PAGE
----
- Scrutinize the number of click-throughs to your company website, blog and e-newsletter along with the number of shared job postings, as a rise in activity proves that followers like your content and want more information about your services and ﬁrm.
- Tag new subscribers coming from social media by putting a widget on a social media or sharing page for subscribers who sign up for something like a newsletter.
- Use Google Analytics to analyze your website traﬃc and initiate improvements because having a compelling, navigable site is a critical component of a comprehensive social media strategy.
Finally, be patient and use basic staﬃng performance metrics like time-to-ﬁll, cost-of-hire and customer growth to measure your progress, because if they improve, then chances are your social media strategy is working.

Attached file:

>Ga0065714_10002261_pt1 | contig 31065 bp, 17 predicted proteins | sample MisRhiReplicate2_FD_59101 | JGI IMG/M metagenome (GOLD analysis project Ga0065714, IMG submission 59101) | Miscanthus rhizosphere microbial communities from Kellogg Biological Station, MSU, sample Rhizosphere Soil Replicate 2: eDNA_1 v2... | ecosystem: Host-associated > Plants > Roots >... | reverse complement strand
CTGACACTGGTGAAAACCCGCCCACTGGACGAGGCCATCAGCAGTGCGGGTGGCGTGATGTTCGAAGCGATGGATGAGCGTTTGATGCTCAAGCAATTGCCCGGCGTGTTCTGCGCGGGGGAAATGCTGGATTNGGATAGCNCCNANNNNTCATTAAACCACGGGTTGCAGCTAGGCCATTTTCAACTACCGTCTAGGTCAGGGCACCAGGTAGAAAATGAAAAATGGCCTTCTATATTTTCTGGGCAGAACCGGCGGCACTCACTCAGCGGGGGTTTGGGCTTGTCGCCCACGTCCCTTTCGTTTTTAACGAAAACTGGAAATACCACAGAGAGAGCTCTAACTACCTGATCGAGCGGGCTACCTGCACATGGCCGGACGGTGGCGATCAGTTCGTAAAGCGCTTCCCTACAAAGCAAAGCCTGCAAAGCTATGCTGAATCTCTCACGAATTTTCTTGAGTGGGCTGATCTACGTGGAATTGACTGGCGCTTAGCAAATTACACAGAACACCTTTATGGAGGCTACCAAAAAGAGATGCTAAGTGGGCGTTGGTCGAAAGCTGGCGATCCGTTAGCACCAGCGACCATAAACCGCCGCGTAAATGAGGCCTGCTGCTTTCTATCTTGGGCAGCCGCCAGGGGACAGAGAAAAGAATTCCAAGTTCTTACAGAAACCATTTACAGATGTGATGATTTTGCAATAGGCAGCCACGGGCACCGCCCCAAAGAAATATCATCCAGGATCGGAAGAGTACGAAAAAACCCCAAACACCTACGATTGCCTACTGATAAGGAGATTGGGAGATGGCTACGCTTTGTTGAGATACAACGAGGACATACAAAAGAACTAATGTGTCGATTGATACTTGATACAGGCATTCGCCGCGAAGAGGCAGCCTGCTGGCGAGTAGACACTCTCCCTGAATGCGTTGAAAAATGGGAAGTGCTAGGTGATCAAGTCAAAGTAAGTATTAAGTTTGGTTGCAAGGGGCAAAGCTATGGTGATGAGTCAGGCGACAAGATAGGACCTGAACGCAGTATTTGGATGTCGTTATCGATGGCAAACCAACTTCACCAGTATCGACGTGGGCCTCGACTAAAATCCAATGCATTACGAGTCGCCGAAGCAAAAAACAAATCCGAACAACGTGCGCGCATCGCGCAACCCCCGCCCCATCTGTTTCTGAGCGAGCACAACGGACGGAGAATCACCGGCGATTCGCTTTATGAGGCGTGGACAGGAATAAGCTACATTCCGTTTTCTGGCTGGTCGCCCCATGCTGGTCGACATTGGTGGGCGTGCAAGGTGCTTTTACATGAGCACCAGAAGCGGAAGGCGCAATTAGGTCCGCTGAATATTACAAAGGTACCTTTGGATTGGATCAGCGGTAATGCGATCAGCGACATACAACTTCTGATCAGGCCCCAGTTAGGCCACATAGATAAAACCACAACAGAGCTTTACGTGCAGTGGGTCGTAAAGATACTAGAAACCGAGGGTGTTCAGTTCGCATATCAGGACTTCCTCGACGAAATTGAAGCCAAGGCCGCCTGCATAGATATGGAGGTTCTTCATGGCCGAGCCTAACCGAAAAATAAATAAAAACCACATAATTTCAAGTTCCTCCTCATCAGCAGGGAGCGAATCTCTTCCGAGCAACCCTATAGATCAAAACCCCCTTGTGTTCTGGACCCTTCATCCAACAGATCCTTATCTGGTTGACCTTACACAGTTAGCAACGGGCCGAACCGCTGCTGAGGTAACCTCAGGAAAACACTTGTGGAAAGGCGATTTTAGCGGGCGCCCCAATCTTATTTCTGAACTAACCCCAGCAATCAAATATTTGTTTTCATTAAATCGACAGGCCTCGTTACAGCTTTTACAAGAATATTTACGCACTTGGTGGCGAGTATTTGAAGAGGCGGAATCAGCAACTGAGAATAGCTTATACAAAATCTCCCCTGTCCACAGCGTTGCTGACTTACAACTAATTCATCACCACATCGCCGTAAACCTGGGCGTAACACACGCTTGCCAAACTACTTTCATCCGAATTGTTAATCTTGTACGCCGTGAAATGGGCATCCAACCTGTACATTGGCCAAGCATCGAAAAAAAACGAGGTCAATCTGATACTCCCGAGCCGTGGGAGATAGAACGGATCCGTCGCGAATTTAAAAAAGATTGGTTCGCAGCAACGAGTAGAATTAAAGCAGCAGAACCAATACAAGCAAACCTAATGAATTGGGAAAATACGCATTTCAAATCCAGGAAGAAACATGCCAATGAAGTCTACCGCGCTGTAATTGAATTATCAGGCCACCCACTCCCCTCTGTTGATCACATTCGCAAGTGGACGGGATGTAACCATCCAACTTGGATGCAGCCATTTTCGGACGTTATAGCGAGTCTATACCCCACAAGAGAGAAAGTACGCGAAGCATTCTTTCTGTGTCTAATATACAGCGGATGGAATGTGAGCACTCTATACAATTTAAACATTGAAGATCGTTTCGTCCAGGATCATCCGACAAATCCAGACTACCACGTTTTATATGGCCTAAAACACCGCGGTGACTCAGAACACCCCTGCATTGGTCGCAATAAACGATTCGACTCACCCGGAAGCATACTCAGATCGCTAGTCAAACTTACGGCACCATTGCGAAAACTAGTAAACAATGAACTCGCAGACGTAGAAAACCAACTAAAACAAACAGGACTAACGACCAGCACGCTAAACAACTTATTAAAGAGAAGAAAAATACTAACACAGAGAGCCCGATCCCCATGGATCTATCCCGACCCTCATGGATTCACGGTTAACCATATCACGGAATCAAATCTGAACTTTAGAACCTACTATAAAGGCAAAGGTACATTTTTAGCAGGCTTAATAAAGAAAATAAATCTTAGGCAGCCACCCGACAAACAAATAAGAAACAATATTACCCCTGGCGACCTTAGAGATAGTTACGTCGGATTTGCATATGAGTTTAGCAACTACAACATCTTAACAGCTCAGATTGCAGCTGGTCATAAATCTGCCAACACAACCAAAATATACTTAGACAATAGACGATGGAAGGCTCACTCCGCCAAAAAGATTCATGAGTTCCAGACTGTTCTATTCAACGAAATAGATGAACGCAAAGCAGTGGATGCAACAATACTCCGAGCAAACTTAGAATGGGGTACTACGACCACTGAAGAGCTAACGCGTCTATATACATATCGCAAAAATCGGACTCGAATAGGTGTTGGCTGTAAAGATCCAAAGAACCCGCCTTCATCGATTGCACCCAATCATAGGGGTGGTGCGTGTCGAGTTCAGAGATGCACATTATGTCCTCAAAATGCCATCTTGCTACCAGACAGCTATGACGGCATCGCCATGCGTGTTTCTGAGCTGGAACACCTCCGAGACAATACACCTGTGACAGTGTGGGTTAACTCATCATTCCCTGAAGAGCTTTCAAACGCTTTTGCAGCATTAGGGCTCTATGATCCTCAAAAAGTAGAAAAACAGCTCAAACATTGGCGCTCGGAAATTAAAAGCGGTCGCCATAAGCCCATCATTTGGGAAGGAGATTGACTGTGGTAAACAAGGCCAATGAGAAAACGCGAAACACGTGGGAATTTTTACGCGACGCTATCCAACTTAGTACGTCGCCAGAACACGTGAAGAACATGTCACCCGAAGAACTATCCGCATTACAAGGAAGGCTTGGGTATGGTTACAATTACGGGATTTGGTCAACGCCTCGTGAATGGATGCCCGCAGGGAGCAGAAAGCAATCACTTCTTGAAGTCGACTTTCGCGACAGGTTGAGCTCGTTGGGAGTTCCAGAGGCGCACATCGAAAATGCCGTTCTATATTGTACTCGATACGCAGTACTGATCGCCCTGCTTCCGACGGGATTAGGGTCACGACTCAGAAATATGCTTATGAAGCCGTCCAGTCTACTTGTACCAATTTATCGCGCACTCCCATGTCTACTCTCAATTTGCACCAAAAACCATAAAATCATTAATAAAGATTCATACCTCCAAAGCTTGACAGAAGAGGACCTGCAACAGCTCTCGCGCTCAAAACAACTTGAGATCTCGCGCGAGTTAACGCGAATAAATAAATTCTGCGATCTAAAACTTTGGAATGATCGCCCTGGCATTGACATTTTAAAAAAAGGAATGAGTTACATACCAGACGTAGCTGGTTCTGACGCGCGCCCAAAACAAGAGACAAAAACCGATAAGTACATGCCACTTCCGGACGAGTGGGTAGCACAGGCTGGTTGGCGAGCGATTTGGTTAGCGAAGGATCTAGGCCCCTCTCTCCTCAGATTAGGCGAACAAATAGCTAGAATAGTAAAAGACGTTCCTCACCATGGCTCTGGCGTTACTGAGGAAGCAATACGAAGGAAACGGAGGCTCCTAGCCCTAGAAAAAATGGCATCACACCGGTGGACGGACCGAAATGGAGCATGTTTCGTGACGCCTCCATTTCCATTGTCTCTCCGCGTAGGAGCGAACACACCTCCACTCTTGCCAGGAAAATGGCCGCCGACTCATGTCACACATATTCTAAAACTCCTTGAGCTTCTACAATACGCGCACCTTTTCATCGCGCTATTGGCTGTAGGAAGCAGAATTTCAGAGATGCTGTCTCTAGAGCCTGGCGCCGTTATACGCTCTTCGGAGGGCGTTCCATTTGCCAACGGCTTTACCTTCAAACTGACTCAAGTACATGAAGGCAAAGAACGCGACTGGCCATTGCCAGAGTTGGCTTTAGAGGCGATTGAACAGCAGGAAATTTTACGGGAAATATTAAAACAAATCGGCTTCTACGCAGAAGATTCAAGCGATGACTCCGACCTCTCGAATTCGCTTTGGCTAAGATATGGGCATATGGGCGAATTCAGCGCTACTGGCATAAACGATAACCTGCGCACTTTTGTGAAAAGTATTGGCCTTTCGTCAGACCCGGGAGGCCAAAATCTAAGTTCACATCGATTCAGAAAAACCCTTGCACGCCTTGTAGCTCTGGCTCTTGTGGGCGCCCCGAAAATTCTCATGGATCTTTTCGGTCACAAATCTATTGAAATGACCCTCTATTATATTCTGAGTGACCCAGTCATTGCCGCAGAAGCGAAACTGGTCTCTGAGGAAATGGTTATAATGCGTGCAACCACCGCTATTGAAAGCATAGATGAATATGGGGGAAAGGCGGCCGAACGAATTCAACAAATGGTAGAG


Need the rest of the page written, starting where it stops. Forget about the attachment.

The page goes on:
“A lot of staﬃng ﬁrms are struggling with social media,” says Koleen Singerline, senior vice president for Grass Roots Marketing. “But the good news is that no one’s an expert at this point, and there’s still plenty of time to get it right.”
Leslie Stevens-Huffman is a freelance writer in Southern California who has 20 years’ experience in the staffing industry. She can be reached at firstname.lastname@example.org.
Tips to Get Started
- share your strategy, policy and involve the entire staff
- connect with everyone you meet online — except competitors
- Tweet job openings, but don’t overdo it
- provide content that speaks to your target audience
- offer incentives and contests to encourage participation
- engage people in real conversations
- include links to job postings and an online application
- have fun and let your personality shine through — after all, it’s social media
- just jump in, train first
- plant positive reviews or delete negative comments
- engage in self-promotion
- just share job openings — share facts and tips
- give up — it takes time to build a network